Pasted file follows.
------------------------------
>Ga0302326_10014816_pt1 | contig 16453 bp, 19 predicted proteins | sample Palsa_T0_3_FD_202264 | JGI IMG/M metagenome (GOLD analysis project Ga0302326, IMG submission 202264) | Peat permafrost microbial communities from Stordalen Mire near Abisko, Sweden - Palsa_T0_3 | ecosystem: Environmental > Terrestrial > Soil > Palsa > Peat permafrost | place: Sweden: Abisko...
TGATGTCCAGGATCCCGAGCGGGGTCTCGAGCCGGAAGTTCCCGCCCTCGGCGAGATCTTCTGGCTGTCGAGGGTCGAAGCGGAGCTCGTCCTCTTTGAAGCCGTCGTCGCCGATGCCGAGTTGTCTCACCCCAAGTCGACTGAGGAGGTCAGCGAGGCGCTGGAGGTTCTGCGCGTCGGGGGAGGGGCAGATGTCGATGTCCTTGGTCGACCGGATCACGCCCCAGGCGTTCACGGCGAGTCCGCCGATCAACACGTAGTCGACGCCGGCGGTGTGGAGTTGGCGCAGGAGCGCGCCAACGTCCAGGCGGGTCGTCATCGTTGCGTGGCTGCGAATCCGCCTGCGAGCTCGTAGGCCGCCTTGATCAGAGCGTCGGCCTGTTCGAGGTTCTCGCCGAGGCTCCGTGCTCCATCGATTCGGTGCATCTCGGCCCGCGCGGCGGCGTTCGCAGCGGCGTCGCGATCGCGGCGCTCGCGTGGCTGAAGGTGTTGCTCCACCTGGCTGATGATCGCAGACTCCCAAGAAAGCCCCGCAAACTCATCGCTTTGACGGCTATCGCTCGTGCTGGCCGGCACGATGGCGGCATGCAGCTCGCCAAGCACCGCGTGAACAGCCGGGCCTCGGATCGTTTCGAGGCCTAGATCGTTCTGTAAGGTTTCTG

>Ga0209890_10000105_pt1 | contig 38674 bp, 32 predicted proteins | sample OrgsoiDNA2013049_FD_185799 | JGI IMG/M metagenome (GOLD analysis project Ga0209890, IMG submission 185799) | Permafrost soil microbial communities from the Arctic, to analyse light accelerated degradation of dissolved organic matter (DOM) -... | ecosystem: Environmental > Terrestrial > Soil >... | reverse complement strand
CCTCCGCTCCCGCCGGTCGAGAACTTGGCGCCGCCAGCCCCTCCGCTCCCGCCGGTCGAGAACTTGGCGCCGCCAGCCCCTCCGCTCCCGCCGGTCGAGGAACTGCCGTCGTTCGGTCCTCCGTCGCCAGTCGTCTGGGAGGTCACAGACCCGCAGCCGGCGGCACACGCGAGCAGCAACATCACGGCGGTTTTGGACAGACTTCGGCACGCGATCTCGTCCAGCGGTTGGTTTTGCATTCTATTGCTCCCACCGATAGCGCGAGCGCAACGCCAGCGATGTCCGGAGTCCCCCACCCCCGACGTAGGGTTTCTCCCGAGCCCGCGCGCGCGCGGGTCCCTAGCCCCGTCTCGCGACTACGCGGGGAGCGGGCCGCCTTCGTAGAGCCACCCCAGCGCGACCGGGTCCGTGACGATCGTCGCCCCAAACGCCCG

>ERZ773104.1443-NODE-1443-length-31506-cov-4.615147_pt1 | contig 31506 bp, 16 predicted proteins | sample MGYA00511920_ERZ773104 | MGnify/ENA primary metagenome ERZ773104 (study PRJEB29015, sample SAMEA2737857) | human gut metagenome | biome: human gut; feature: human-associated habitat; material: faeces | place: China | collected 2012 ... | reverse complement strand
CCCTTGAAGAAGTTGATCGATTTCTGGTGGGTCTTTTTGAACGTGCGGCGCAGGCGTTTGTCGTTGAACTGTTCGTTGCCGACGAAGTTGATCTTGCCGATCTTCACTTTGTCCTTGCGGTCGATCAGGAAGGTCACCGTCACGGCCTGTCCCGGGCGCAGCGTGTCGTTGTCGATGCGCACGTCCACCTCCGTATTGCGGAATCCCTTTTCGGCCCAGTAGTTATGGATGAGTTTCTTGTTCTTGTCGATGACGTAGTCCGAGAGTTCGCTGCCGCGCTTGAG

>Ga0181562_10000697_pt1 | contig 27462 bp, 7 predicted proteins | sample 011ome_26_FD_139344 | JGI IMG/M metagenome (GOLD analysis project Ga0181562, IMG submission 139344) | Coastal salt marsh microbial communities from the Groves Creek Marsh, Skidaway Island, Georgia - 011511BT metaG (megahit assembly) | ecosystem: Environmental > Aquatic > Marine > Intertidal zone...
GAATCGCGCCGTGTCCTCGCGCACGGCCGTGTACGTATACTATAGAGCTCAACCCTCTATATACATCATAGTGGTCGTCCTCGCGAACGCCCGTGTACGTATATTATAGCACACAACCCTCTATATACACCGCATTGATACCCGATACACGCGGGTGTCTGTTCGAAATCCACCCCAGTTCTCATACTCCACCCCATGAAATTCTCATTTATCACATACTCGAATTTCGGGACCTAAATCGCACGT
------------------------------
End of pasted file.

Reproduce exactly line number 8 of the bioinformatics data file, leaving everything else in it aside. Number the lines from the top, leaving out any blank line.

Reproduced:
GAATCGCGCCGTGTCCTCGCGCACGGCCGTGTACGTATACTATAGAGCTCAACCCTCTATATACATCATAGTGGTCGTCCTCGCGAACGCCCGTGTACGTATATTATAGCACACAACCCTCTATATACACCGCATTGATACCCGATACACGCGGGTGTCTGTTCGAAATCCACCCCAGTTCTCATACTCCACCCCATGAAATTCTCATTTATCACATACTCGAATTTCGGGACCTAAATCGCACGT